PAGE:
Profits down in publishing, broadcasting units
Tribune Co. posted a $15.6 million loss for the first quarter of 2007, with operating profit down sharply in its publishing and broadcasting divisions amid the continued migration of advertising dollars to the Internet and other digital platforms.
The Chicago-based owner of 11 major dailies and 23 TV stations agreed earlier this month to be taken private in an $8.2 billion buyout led by Chi real estate magnate Sam Zell, pending shareholder approval. Tribune has said it expects to hold a special shareholders meeting to vote on the transaction in August or September. The company’s regularly skedded annual shareholders confab is set for May 9 in Chicago.
Trib’s first-quarter numbers were dragged down mostly by accounting charges and writedowns related to declines in stocks held by the company, higher interest expenses related to the stock repurchase program the company launched last year and other nonoperating items.
Company took a $49 million after-tax charge to adjust the value of certain stock holdings and derivatives, most of them Time Warner shares, compared with an $8 million after-tax charge in the first quarter of 2006. Tribune also took a $33 million writedown on the sale of two southern Connecticut newspapers, the (Stamford) Advocate and Greenwich Time, announced in March.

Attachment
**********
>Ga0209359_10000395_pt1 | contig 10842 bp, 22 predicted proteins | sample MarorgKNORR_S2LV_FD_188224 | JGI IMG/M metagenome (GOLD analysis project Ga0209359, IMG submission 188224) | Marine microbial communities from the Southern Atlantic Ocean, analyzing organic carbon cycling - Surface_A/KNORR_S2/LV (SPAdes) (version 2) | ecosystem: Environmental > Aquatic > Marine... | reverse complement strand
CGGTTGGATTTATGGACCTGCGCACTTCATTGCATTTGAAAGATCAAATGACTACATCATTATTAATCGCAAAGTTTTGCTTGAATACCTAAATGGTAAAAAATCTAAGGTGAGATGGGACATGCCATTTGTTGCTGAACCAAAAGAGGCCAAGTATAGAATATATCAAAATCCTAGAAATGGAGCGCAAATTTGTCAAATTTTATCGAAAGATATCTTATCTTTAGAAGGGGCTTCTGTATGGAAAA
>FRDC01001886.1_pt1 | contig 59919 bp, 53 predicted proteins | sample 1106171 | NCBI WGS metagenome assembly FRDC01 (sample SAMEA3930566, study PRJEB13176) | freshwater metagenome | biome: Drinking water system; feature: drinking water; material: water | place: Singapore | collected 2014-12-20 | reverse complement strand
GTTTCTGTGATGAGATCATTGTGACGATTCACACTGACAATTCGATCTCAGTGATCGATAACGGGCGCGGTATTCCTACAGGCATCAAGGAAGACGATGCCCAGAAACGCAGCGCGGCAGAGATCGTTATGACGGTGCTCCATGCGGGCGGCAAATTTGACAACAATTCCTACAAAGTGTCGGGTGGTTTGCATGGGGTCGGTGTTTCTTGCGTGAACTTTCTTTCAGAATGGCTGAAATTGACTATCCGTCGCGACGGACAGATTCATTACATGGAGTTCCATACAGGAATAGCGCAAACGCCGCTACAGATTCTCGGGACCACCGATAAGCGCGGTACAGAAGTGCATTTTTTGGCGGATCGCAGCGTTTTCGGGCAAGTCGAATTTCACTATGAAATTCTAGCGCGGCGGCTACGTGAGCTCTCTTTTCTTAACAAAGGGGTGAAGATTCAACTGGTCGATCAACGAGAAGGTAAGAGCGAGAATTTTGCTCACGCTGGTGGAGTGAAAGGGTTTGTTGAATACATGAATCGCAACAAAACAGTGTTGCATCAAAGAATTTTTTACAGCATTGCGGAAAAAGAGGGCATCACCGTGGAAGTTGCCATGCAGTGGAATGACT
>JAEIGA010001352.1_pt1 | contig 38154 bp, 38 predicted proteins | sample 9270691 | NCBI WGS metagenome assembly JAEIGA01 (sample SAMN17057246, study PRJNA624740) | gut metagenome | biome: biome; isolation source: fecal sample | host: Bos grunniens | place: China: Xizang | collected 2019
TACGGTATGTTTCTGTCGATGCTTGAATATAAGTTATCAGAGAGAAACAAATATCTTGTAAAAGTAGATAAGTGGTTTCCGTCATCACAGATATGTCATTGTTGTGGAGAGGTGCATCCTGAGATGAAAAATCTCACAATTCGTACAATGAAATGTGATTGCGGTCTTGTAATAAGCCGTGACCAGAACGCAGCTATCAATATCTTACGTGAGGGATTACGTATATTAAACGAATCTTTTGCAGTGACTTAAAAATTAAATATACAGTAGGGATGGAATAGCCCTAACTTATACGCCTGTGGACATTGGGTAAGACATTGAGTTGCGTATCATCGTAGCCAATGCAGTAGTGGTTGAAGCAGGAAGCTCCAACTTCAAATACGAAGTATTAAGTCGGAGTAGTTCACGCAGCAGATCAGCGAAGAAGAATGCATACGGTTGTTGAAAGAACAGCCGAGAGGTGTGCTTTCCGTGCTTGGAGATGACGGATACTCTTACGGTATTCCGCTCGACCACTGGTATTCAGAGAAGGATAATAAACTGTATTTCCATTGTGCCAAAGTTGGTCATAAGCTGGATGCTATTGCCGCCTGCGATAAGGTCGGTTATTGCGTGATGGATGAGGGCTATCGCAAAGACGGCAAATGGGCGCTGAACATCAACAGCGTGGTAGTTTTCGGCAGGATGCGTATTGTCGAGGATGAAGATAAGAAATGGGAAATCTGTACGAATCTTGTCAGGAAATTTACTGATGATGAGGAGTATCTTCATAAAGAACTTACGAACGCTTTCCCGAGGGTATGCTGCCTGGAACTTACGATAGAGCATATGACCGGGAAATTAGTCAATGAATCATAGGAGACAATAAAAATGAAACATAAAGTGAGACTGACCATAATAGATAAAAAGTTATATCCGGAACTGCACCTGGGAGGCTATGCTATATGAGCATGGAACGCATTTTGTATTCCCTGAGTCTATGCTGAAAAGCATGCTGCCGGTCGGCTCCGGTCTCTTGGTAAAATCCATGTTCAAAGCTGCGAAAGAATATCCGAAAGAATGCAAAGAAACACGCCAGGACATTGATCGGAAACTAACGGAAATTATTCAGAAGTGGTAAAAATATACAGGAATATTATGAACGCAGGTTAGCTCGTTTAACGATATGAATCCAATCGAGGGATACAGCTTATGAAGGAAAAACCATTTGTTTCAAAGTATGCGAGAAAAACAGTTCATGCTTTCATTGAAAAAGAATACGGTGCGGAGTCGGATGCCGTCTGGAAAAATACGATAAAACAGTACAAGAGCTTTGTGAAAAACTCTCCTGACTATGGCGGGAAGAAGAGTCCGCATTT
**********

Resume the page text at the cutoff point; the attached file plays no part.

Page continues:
Tribune’s revenue for the quarter was $1.21 billion, off 4.3% vs. a year earlier. Operating profit dropped 16.3% to $181.4 million.
In the publishing unit, which includes the Los Angeles Times and Chicago Tribune newspapers, revenue was down 5.5% from the same period last year to $931.4 million, while operating profit dropped 17.7% to $139.7 million. Advertising revenue for the newspapers dropped 6%, or $47 million, for the quarter.
On the broadcasting and entertainment side of the ledger, revenue was little changed from the year-ago period at $283 million but operating profit was down 9% to $61.3 million. Tribune brass noted that revenue at the company’s three largest TV stations, WPIX New York, KTLA Los Angeles and WGN Chicago, improved during the quarter despite the lack of the political advertising dollars that helped buoy the stations in the first quarter last year.